Exploring flatland: AFM of mechanical and electrical properties of graphene, MoS2 and other low-dimensional materials

Magazine
  • 2013
  • April
  • Page 25

Simone Bertolazzi,1 Jacopo Brivio,1 Aleksandra Radenovic,1 Andras Kis,1 Heather Wilson,2 Landon Prisbrey,2 Ethan Minot,2 Alexander Tselev,3 Mick Philips,4 Mario Viani,4 Deron Walters 4 and Roger Proksch 4

1. École Polytechnique Fédérale de Lausanne, Lausanne, Switzerland. 2. Oregon State University, Corvallis, OR, USA. 3. Oak Ridge National Laboratory, Oak Ridge, TN, USA. 4. Asylum Research, an Oxford Instruments Company, Santa Barbara, CA, USA.

Monday, June 24, 2013 - 10:15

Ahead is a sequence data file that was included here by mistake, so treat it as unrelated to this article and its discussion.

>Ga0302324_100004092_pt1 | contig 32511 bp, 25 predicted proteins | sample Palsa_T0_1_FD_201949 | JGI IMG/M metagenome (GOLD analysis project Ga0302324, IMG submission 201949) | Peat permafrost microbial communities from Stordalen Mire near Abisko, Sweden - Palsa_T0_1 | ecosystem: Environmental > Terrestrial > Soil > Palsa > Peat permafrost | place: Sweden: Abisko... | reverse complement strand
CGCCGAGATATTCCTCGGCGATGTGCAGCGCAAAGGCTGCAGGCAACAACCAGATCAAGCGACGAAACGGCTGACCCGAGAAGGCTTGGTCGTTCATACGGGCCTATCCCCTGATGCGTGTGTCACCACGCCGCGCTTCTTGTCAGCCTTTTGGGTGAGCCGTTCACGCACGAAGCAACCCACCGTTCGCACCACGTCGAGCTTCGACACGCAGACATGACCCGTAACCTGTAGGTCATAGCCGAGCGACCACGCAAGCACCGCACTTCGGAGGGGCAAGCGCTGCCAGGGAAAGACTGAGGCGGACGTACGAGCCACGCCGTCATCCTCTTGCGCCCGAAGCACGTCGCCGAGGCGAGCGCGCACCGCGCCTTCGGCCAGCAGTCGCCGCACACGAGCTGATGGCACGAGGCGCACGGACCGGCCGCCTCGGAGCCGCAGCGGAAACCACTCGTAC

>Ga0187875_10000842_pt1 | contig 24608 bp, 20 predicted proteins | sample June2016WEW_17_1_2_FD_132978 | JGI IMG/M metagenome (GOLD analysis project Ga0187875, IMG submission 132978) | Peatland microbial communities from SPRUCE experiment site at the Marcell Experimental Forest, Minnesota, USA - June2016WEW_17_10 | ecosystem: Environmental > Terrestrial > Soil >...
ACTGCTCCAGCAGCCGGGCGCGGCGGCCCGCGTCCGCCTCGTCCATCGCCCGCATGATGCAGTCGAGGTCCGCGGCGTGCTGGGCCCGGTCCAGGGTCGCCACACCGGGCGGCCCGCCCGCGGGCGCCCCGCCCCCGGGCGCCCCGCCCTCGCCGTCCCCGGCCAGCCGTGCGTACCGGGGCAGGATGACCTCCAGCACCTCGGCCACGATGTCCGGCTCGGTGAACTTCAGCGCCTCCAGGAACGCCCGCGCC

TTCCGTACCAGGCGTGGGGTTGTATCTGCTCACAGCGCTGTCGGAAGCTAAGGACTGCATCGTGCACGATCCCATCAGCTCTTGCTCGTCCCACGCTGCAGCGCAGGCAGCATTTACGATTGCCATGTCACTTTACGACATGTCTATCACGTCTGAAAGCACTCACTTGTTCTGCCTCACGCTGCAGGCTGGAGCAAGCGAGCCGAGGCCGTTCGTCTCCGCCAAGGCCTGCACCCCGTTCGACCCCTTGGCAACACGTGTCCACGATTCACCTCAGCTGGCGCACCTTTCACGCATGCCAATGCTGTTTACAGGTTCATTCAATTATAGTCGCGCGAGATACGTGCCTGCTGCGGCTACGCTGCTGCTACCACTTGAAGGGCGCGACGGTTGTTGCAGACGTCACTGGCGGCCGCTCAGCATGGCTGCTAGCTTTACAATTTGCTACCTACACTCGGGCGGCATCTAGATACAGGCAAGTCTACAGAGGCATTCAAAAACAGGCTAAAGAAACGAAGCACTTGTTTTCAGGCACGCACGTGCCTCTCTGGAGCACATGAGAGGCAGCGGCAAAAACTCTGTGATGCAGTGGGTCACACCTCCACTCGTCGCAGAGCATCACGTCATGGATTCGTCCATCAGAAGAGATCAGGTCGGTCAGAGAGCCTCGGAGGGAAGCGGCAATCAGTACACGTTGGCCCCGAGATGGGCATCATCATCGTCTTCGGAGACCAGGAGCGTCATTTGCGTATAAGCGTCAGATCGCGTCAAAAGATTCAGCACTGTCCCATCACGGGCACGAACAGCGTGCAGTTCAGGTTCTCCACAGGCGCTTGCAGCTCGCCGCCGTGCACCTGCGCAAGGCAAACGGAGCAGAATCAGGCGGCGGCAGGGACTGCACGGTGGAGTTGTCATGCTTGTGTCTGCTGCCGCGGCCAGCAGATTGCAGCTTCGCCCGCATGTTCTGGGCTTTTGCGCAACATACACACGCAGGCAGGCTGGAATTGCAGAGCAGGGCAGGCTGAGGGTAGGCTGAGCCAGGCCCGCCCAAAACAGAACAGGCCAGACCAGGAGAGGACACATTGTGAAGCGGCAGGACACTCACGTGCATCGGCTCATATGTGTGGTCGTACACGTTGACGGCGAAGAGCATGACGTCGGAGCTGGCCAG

Low-dimensional materials such as graphene are composed of a single layer or at most a few layers of atoms. To resolve the structure of these materials requires an instrument with sub-Ångstrom resolution – a regime where the atomic force microscope (AFM) excels. Going beyond simple topography measurements, there are a host of mechanical and electrical characterization techniques that rely on the AFM cantilever being able to literally “feel” the mechanical and electrical properties of the material. In this paper, we describe several new and existing applications where AFM is used to probe the mechanical and electrical properties of these rapidly emerging materials.

Microscopy and Analysis 27(3) April 2013

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: http://www.microscopy-analysis.com/sites/default/files/2013_April_Bertolazzi.pdf

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